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The pros and cons of a career in sales

Sales careers have long been misrepresented, thanks largely to the ‘Del Boy’ image and the horror stories of dodgy double glazing salesmen, over-zealous estate agents and constant cold callers. However, this image is changing and today, sales is now seen as a very viable career option for graduates. 

That’s because many positions offer relatively high starting salaries with commission on top, so there are plenty of opportunities to make big bucks. There is also a relative amount of freedom and responsibility, as well as company cars, commission plans and bonus schemes which can all be part and parcel of the sales package these days. Ultimately, sales comes down to selling goods and services. It forms the core of every business; whether a company produces a physical product, such as a mobile phone or a laptop, or offers a service, such as electrical testing or psychic healing, a link between the producer and the customer is essential to ensure that the customer is aware of and has access to the product. 

There are plenty of different sales methods, styles and approaches that can be conducted in several different ways. Companies can choose between the direct sales approach or indirect, for example, or whether this will be done via a partner or channel. The most traditional form of selling is through face-to-face meetings, or if you are in a B2C environment, via shops or stalls. However, in today’s day and age, technology provides several new ways for a salesperson to peddle their goods without having to meet the customer directly. For example, via telesales, electronic mail, online stores, SMS, mobile notifications, mail order and so on. As a graduate myself, I never set out to build a career in sales but fell into it and found that I had an aptitude for the role, even more so since joining Parago Software, where I have found sales to be an incredibly rewarding career.  

I joined Parago having worked in a sales role for a couple of years at Phones 4u. Parago Software is an ambitious and fast-growing software company, serving schools and multi-academy trusts across the UK, and it has a great team of people. As a relatively small company, what struck me immediately was that I gained a lot of exposure to directors in the business who gave me support and guidance, so although the learning curve was steep and fast, in less than a year I progressed from an internal to an external role whereby I had my own area to manage. Following this, in another relatively short period of time, I was made sales support manager and put in charge of the internal sales folks. I joined the business in September 2014 so you can see that my success and development has been rapid. Commission is limitless and this was certainly a big motivator for me, however, equally motivating is the fact that we sell into the education sector and are improving the efficiencies of schools.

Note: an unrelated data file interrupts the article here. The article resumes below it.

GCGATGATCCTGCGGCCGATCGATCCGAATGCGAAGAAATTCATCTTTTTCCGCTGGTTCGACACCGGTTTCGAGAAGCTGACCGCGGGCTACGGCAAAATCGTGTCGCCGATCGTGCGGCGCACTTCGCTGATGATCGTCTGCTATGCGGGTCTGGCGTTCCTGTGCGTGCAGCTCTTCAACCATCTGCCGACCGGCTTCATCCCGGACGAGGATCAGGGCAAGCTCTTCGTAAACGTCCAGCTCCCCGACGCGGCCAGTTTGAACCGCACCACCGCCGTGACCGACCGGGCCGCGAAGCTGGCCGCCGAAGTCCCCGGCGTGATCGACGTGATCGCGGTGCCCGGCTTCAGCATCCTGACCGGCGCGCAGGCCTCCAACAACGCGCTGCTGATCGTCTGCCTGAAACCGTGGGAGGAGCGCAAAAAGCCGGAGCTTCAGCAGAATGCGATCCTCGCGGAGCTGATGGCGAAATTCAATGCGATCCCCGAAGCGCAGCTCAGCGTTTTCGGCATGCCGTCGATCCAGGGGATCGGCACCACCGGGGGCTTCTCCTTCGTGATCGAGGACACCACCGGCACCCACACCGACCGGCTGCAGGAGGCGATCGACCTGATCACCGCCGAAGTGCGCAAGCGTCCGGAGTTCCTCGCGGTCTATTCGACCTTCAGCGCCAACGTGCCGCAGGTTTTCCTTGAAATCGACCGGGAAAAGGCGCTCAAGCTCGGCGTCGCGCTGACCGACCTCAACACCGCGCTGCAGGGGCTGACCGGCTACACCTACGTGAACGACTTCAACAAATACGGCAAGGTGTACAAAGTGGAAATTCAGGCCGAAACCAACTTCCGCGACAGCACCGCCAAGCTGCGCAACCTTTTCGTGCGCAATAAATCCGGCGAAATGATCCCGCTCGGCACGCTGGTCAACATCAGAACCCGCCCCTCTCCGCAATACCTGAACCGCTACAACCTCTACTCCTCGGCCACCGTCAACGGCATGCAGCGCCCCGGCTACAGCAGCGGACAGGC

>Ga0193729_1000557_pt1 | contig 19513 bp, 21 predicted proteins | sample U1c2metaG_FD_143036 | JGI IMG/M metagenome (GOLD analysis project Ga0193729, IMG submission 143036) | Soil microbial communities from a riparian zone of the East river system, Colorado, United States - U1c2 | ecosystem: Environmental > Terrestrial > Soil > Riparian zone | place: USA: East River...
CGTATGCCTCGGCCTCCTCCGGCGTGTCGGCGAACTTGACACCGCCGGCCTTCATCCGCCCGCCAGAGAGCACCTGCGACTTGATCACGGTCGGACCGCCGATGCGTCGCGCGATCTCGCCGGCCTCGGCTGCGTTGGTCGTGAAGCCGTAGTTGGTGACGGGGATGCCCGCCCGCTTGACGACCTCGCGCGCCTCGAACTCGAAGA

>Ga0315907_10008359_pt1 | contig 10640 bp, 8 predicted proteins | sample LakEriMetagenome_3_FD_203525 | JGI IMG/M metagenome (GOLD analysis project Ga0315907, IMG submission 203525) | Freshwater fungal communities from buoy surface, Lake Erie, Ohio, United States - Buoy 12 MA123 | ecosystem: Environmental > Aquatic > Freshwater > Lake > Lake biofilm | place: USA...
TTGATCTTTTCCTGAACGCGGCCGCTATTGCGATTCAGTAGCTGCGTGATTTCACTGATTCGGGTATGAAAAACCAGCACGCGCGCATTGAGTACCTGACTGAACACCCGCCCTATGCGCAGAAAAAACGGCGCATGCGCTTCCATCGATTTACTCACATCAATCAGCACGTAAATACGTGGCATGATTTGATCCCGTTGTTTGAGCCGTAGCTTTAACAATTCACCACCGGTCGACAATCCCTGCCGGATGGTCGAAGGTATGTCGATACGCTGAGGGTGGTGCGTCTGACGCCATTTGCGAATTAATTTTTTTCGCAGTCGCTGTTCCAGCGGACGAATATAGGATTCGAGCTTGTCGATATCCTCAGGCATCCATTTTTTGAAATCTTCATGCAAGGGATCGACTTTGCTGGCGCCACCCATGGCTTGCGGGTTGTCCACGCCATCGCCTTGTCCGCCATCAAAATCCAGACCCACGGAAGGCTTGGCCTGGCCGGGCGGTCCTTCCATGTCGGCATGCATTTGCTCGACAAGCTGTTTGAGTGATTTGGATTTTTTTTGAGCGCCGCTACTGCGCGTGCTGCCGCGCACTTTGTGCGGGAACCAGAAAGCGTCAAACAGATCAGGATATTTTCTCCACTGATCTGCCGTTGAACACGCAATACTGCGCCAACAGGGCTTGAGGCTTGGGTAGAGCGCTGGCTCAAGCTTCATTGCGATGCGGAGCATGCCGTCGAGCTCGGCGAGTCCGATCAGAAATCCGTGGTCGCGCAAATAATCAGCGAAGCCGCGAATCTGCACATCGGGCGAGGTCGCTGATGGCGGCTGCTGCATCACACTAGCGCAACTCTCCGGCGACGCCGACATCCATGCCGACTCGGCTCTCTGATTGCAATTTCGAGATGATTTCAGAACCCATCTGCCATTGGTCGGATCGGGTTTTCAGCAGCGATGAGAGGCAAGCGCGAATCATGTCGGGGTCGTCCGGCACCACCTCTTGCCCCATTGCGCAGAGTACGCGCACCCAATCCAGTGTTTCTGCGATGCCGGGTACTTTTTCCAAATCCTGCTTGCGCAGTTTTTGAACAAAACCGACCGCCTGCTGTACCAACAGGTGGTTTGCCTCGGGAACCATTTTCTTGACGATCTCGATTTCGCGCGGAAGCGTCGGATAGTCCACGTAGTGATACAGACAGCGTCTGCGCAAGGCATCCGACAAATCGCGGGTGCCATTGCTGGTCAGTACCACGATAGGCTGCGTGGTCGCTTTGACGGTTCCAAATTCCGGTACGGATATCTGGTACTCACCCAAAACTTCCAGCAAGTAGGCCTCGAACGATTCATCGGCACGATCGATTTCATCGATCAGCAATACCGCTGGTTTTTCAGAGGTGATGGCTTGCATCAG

Whilst I realise that sales isn’t going to be for everyone, I have certainly developed and learnt a lot in the short time that I have been at Parago. For any graduate considering a career in sales, key to success is that you must have a genuine appetite for it. So here are my five top tips to help you assess whether this is the profession for you:

One of the first decisions to make is how much you like engaging with people. If the wealth and variety of human nature never ceases to amaze you and you enjoy meeting and talking to new people, sales certainly opens the opportunity for you to do that. I spend most of my day out and about meeting customers, potential customers, talking on the phone and to my internal sales team, so not only is good verbal communications an imperative, but you can’t be a shrinking violet or afraid to have a conversation with a potential prospect. 

Are you goal oriented and do you thrive in an environment whereby you are required to meet targets and deliverables? There is a saying that you are only as good as your last sale, and every month there is a new target to hit and new sales to secure, so you need to have an aptitude and a passion for repeatedly hitting these goals.  Equally important to know is that sales careers typically start in an office on the phone all day. At Parago internal salespeople are rewarded by making appointments for consultants, but a very high percentage of people you’re calling will not even speak to you. So this takes a strong character to keep on going, particularly if you are having a bad spell. 

Are you a self-starter, do you have an entrepreneurial mind and would you generally describe yourself as a glass half full kind of person rather than half empty? Believe me, you can get knocked back 20 times a day and so you need to have the tenacity and desire to pick yourself up and start again. At Parago, you will probably spend the first year in the office making appointments, learning about the product, assisting with product installations over the school holidays so there will be other areas to focus on. 

Do you thrive in an environment where there is a high level a freedom? Working externally, I had quite a large patch to cover and this involved not only meeting people, but a lot of driving around. It can be lonely and although there is a team on hand back at the office, there will be quite a bit of time when you are on your own. This also means that you will quite often need to make independent decisions and to stand by those decisions. Parago offers an extremely supportive environment but there are still times when you are put on the spot and will need to give an answer. And finally, do you enjoy winning? As I say, nothing beats the thrill of closing a deal and knowing that you have contributed to the business by helping it to grow and evolve.

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